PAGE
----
'An unstoppable machine, grinding down every resistance' | Chortle editor Steve Bennett on Ken Dodd's  act

'An unstoppable machine, grinding down every resistance'

Chortle editor Steve Bennett on Ken Dodd's act

I saw Ken Dodd on stage in 2004 – 50 years after he made his professional debut. I’d also got tickets to see him again in just four months ago. That gig in Dudley was cancelled, not because of any ill-health affecting the 90-year-old comedian, but because of the snow. Dodd’s love of the stage was such that only the most severe weather would keep him away. Here’s my review of that 2004 performance:

Everyone knows Ken Dodd's act, right? The buck-toothed buffoon, waving his tickling sticks, talking to Knotty Ash's Diddy Men and nattering on about how tattyfilarious life is.

Well, yes. And no. There's a lot more to Doddy that you'd expect. And when I say a lot more, that's exactly what I mean.

For where many younger comics struggle to limp past the 60-minute mark and call it a full-length show, 73-year-old Dodd could talk all night. And he does. He took to the stage of Reading's Hexagon Theatre at 7.30pm and came off at 10.15pm. For the interval.

The Ken Dodd Laughter Show finally came to a halt at 12.45am - five and a quarter hours after it started. Even allowing for two very unfortunate musical turns, and the interval itself, Dodd was telling gags for three and half hours. And since he managed up to six gags a minute - that's a hell of a lot of material.

Impressive statistics, for sure. But what of the material? In that time how many times did he rattle out such well-worn catchphrases like 'how tickled I am' or 'what a wonderful day for..'? Once.

You cannot fail to be impressed by the man's sheer craftsmanship - the sort of skill only half a century on stage can bring. He never once lost the audience, from either fatigue or a misfired joke. Even though the occasional punchline was almost inaudible, you still hung on his every word.

The show has its faults, and plenty of them to the modern ear. But it didn't really seem to matter. And certainly Dodd's audience - of which the vast majority were certainly of pensionable age - had no gripes.

I must admit I never thought I'd be quite so impressed. I went with a completely open mind, but my heart did sink when a naff two-piece cabaret band struck the opening chords of 'Happiness' and the self-styled Squire Of Knotty Ash stomped on, wiggling his feather dusters between his legs, to the obvious delight of most the audience.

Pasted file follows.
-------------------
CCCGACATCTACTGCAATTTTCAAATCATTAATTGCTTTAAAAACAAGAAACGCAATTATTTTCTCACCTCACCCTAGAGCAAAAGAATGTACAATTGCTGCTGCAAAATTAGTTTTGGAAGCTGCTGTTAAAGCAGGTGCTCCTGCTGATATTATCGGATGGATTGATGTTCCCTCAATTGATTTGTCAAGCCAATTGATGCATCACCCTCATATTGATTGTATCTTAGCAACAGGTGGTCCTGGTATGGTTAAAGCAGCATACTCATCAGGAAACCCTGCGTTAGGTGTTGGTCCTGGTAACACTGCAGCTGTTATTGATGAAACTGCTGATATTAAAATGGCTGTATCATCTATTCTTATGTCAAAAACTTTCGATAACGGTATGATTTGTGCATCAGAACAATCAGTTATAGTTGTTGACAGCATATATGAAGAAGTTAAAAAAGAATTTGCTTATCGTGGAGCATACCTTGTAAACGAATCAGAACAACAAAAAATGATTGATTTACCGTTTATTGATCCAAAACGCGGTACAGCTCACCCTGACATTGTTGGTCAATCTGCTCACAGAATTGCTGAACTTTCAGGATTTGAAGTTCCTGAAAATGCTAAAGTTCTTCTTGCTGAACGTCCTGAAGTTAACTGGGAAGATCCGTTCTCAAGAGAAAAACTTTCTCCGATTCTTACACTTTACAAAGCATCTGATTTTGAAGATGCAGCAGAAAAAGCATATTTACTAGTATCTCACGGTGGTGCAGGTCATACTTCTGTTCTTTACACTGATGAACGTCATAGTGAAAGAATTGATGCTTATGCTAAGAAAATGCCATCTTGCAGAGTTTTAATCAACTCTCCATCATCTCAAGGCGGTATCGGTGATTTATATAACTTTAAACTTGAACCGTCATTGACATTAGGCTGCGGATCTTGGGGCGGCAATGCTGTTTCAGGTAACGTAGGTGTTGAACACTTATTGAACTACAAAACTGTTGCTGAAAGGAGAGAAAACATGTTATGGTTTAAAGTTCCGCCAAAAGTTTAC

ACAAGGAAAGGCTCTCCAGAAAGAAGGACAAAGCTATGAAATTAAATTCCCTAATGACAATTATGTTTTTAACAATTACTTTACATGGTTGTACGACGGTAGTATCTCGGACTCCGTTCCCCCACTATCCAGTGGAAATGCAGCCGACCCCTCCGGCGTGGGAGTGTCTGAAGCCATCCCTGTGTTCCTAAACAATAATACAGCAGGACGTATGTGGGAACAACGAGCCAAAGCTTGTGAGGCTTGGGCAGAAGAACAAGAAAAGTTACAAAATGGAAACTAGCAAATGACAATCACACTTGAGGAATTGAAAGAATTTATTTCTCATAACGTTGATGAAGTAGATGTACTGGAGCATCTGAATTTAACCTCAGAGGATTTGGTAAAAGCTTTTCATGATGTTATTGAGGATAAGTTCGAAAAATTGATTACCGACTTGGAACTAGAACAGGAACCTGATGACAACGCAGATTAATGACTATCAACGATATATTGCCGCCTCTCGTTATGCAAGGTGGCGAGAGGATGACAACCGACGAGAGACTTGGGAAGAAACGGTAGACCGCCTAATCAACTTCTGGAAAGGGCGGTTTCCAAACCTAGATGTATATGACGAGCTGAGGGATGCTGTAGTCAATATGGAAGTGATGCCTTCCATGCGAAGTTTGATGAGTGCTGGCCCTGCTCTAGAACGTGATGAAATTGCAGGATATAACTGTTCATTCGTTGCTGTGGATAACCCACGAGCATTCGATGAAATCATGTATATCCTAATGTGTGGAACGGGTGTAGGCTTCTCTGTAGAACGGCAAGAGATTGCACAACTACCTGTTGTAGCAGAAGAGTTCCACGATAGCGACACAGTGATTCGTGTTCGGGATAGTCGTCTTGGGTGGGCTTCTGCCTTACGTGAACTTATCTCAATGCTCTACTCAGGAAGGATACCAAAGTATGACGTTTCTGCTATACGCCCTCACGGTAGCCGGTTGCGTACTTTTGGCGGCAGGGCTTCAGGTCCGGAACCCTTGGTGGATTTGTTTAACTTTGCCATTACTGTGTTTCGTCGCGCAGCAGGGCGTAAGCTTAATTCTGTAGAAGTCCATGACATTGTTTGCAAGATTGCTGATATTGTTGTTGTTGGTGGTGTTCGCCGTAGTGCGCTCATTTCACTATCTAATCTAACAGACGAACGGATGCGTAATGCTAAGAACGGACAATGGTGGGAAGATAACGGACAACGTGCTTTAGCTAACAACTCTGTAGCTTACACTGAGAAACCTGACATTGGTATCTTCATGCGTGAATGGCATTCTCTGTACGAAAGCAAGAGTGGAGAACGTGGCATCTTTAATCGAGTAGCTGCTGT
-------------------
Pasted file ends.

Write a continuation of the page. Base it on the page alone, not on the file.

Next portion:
Yet, after running through the niceties of his catchphrases, Dodd quickly hit his stride.

Certainly, plenty of the material seemed old-fashioned, rather than just plain old. Dodd relies on the audience sharing his common comedic language of the saucy seaside postcard or Carry On film as a kind of accepted shorthand. Women are busty beauties or sour battleaxes, vicars are easily shocked prudes - that sort of thing. And there was plenty of knob and tit gags in thinly disguised double entendres. Which, I'm ashamed to say, worked very well.

Other references, too, dated him. Demis Roussos's fame didn't outlast 1976, yet he still made an appearance. But, in fairness, others were more up-to-date: John Prescott's punch and Pokemon.

The variety element didn't help either. You could easily imagine Vic Reeves announcing 'Britain's leading lady trumpeter'. But here she was in irony-free person, fresh from a cruise ship, and she 'entertained' for half an hour.

Dodd, too, indulged. He appeared for one mercifully short segment in silly cat and furry coat, wittering on about 'Ticklemas Eve', he sang the truly saccharine ballad 'For The Children and later returned with Diddy Man Dickie Mint for a tired old ventriloquism routine. He even broke off for a series of announcements of birthdays in the audience. The fact we were congratulating Mabel and Nellie perhaps indicating Dodd's demographic.

All very cheesy, as was his unsubtle habit of inserting the word 'Reading' into every other gag to ingratiate himself with the home crowd - who, it has to be said, willingly lapped it up.

Yet the show avoided this light entertainment hell, thanks to Dodd's continual switching of styles.

He was at his best when talking - as a stand-up two generations younger would - about himself and his own experiences. His frequent gags about the taxman packed an added punch because we know the background. And the funniest moments come from the self-deprecating gags about the length of the show ('a feast of fun - and a challenge to the kidneys').

And then, of course, there are the puns. Sprightly wordplay surfaces at every opportunity, building into an unstoppable machine, grinding down every resistance. By the end, you're laughing hardest at things that just don't make sense, yet it doesn't seem to matter. Suddenly lines like 'I loved that little china donkey. It only had three legs and one eye, but you could tell it was a donkey' seem the funniest gags in the world.

And that's Dodd's strength. You're always with him, and eventually he will break down your resistance. It's the sort of stagecraft every comic should study. I've lost count of the number of comics I've seen go along the front row asking punters what they do for a living, but seeing Dodd do it with such lightning and genuine wit (and without ever being cruel - that wouldn't be his style) is astoundingly impressive.

You clearly don't have a long a career as Dodd simply by relying on a few naff catchphrases. Where most entertainers his age might be happy slinking off into semi-retirement, Dodd is still relentlessly gigging, demonstrating night after night that he has mastered the art of stand-up like nobody else has - or probably ever will.

Published: 12 Mar 2018

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